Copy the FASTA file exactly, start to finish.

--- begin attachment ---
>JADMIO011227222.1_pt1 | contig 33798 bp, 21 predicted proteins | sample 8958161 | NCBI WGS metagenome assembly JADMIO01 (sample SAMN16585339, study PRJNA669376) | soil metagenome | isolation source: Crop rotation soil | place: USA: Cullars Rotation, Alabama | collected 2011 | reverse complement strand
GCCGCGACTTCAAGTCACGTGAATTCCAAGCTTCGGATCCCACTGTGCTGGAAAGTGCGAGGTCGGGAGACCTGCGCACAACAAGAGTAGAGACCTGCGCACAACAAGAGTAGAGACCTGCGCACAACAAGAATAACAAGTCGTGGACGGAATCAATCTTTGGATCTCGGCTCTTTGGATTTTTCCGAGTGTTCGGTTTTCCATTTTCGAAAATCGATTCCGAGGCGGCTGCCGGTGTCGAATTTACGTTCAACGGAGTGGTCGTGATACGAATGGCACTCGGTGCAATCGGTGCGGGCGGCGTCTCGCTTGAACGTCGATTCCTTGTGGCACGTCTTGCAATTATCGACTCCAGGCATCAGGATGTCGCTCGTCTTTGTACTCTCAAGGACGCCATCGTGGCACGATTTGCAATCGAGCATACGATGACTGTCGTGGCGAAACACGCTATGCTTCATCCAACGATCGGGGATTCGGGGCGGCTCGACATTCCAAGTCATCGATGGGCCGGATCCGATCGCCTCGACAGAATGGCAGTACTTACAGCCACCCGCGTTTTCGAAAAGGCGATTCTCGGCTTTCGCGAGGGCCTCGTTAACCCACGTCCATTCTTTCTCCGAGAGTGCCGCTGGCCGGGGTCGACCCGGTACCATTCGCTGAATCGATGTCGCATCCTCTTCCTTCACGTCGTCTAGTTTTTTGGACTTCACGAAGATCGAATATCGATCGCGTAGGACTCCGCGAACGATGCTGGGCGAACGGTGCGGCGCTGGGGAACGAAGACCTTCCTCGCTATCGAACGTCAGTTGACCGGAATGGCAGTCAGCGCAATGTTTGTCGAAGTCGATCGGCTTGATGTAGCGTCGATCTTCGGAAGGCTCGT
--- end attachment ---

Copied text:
>JADMIO011227222.1_pt1 | contig 33798 bp, 21 predicted proteins | sample 8958161 | NCBI WGS metagenome assembly JADMIO01 (sample SAMN16585339, study PRJNA669376) | soil metagenome | isolation source: Crop rotation soil | place: USA: Cullars Rotation, Alabama | collected 2011 | reverse complement strand
GCCGCGACTTCAAGTCACGTGAATTCCAAGCTTCGGATCCCACTGTGCTGGAAAGTGCGAGGTCGGGAGACCTGCGCACAACAAGAGTAGAGACCTGCGCACAACAAGAGTAGAGACCTGCGCACAACAAGAATAACAAGTCGTGGACGGAATCAATCTTTGGATCTCGGCTCTTTGGATTTTTCCGAGTGTTCGGTTTTCCATTTTCGAAAATCGATTCCGAGGCGGCTGCCGGTGTCGAATTTACGTTCAACGGAGTGGTCGTGATACGAATGGCACTCGGTGCAATCGGTGCGGGCGGCGTCTCGCTTGAACGTCGATTCCTTGTGGCACGTCTTGCAATTATCGACTCCAGGCATCAGGATGTCGCTCGTCTTTGTACTCTCAAGGACGCCATCGTGGCACGATTTGCAATCGAGCATACGATGACTGTCGTGGCGAAACACGCTATGCTTCATCCAACGATCGGGGATTCGGGGCGGCTCGACATTCCAAGTCATCGATGGGCCGGATCCGATCGCCTCGACAGAATGGCAGTACTTACAGCCACCCGCGTTTTCGAAAAGGCGATTCTCGGCTTTCGCGAGGGCCTCGTTAACCCACGTCCATTCTTTCTCCGAGAGTGCCGCTGGCCGGGGTCGACCCGGTACCATTCGCTGAATCGATGTCGCATCCTCTTCCTTCACGTCGTCTAGTTTTTTGGACTTCACGAAGATCGAATATCGATCGCGTAGGACTCCGCGAACGATGCTGGGCGAACGGTGCGGCGCTGGGGAACGAAGACCTTCCTCGCTATCGAACGTCAGTTGACCGGAATGGCAGTCAGCGCAATGTTTGTCGAAGTCGATCGGCTTGATGTAGCGTCGATCTTCGGAAGGCTCGT